Gold prices in India traded at a premium this week for the first time in more than three months after a spurt in purchases ahead of a key festival next week and as regulations eased. Indian authorities last week withdrew the amendment to the Prevention of the Money Laundering Act (PMLA) that had made jewellers subject to anti-money laundering legislation.
Jewellers felt the PMLA required them to keep records of customers' personal identification number or tax code for transactions above 50,000 rupees ($771), limiting gold sales by buyers hesitant to give the information.
Investor sentiment has improved since the government withdrew the PMLA notification, said Harshad Ajmera, proprietor of JJ Gold House, a wholesaler in the eastern Indian city of Kolkata. "Jewellers are increasing purchases expecting healthy retail demand during Diwali." Indians will celebrate Diwali next week, a holiday period when buying gold is considered auspicious.
"Dussehra (festival) sales were disappointing due to the PMLA. Now since the rule has been withdrawn, we are expecting good demand," said Arjun Raychaudhuri, managing director of MMTC-PAMP India, the biggest refiner in the country, referring to sales during a major festival late last month.
Dealers charged a premium of up to $2 an ounce this week, for the first time since July 8. Last week, they offered a discount of up to $3 an ounce. The domestic price includes a 10 percent import tax. Local gold prices MAUc1 were trading around 29,760 rupees per 10 grams on Friday, up nearly a percent from last week.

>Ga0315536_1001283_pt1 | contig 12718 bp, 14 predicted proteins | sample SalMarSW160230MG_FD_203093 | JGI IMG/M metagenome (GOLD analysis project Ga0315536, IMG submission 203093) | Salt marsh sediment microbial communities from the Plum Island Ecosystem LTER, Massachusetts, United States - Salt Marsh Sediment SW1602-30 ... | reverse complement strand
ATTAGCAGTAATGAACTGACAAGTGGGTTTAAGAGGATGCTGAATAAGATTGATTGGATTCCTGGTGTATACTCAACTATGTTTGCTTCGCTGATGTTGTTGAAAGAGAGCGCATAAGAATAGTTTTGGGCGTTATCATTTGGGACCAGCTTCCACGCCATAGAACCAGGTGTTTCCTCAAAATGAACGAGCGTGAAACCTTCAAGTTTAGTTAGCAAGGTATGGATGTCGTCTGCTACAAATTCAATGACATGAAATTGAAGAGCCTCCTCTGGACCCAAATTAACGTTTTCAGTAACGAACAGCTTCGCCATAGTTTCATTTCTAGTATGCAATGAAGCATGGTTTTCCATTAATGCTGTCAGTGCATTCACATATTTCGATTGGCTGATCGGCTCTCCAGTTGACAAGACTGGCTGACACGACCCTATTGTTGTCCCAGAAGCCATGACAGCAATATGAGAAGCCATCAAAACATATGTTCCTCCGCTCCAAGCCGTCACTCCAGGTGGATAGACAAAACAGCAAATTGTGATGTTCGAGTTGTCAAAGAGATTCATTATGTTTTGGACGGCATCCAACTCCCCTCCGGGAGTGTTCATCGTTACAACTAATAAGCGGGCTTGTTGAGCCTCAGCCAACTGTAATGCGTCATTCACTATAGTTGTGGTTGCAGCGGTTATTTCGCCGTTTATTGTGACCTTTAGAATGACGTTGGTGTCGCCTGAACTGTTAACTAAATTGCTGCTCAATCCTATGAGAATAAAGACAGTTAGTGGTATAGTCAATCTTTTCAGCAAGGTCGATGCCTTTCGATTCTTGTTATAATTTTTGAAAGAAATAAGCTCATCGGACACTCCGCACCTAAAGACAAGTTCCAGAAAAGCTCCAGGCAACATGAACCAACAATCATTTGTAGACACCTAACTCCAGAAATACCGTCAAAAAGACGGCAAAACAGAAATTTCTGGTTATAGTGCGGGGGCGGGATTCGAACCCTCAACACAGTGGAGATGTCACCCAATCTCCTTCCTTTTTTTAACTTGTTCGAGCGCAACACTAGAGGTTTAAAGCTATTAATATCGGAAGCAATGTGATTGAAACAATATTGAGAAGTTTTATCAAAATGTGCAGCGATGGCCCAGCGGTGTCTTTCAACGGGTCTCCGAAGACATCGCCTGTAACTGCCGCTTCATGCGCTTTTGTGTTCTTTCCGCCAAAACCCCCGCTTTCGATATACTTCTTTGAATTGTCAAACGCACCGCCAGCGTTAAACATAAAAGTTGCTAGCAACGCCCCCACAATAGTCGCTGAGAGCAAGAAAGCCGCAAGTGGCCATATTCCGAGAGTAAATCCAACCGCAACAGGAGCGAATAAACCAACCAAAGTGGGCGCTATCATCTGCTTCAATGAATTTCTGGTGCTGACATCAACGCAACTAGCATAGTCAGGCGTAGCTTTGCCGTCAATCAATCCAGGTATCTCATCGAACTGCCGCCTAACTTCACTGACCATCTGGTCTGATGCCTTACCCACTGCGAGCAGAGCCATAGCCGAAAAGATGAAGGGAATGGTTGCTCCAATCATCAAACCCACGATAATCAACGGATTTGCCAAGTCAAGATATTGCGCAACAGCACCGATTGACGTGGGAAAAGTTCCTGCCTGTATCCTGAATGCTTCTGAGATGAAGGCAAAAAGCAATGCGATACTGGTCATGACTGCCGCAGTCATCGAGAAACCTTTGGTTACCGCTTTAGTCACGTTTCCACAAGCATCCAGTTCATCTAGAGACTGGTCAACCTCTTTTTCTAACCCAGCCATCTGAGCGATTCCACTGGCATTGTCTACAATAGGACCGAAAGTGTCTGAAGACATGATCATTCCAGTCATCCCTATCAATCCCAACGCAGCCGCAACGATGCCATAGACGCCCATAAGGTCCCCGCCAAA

In top gold consumer China, premiums rose to between $9 and $14 per ounce over global spot benchmark rates, from $8-$10 range offered two weeks ago, on an appreciating Chinese yuan and as investors returned from the Golden Week holidays.
"Buying has not been very active, especially with prices near $1,300 an ounce. There was some demand when prices were near the $1,270 levels," Ronald Leung, chief dealer at Lee Cheong Gold Dealers in Hong Kong.
In Hong Kong, premiums were nearly unchanged around 40 cents-$1.10 an ounce, while Singapore premiums shrank to 50-60 cents from about 80 cents last week. "Demand has been quiet this week. People are waiting for gold to move either up or down by around $20-$30," a Singapore-based physical dealer said.
In Japan, gold was sold at par with the benchmark, versus a discount of 30 cents offered last week.